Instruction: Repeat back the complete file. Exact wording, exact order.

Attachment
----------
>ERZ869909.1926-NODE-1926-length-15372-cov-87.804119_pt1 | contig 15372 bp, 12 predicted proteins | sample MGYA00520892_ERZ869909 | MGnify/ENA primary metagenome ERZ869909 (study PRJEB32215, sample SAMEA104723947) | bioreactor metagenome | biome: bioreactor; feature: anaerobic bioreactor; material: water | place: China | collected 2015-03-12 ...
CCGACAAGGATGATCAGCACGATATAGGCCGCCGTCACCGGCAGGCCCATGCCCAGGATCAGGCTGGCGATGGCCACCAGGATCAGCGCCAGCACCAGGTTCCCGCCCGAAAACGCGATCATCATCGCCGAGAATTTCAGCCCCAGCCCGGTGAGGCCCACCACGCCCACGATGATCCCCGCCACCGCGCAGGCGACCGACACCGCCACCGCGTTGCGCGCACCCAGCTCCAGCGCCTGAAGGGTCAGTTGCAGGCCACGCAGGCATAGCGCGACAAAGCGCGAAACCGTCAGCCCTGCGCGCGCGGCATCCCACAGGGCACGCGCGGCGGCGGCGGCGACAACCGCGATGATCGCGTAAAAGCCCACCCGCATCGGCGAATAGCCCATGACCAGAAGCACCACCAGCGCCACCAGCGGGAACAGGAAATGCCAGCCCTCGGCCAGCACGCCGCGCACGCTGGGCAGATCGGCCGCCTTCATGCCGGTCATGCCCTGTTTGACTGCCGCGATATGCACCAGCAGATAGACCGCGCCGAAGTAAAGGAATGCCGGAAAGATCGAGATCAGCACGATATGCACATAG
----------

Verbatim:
>ERZ869909.1926-NODE-1926-length-15372-cov-87.804119_pt1 | contig 15372 bp, 12 predicted proteins | sample MGYA00520892_ERZ869909 | MGnify/ENA primary metagenome ERZ869909 (study PRJEB32215, sample SAMEA104723947) | bioreactor metagenome | biome: bioreactor; feature: anaerobic bioreactor; material: water | place: China | collected 2015-03-12 ...
CCGACAAGGATGATCAGCACGATATAGGCCGCCGTCACCGGCAGGCCCATGCCCAGGATCAGGCTGGCGATGGCCACCAGGATCAGCGCCAGCACCAGGTTCCCGCCCGAAAACGCGATCATCATCGCCGAGAATTTCAGCCCCAGCCCGGTGAGGCCCACCACGCCCACGATGATCCCCGCCACCGCGCAGGCGACCGACACCGCCACCGCGTTGCGCGCACCCAGCTCCAGCGCCTGAAGGGTCAGTTGCAGGCCACGCAGGCATAGCGCGACAAAGCGCGAAACCGTCAGCCCTGCGCGCGCGGCATCCCACAGGGCACGCGCGGCGGCGGCGGCGACAACCGCGATGATCGCGTAAAAGCCCACCCGCATCGGCGAATAGCCCATGACCAGAAGCACCACCAGCGCCACCAGCGGGAACAGGAAATGCCAGCCCTCGGCCAGCACGCCGCGCACGCTGGGCAGATCGGCCGCCTTCATGCCGGTCATGCCCTGTTTGACTGCCGCGATATGCACCAGCAGATAGACCGCGCCGAAGTAAAGGAATGCCGGAAAGATCGAGATCAGCACGATATGCACATAG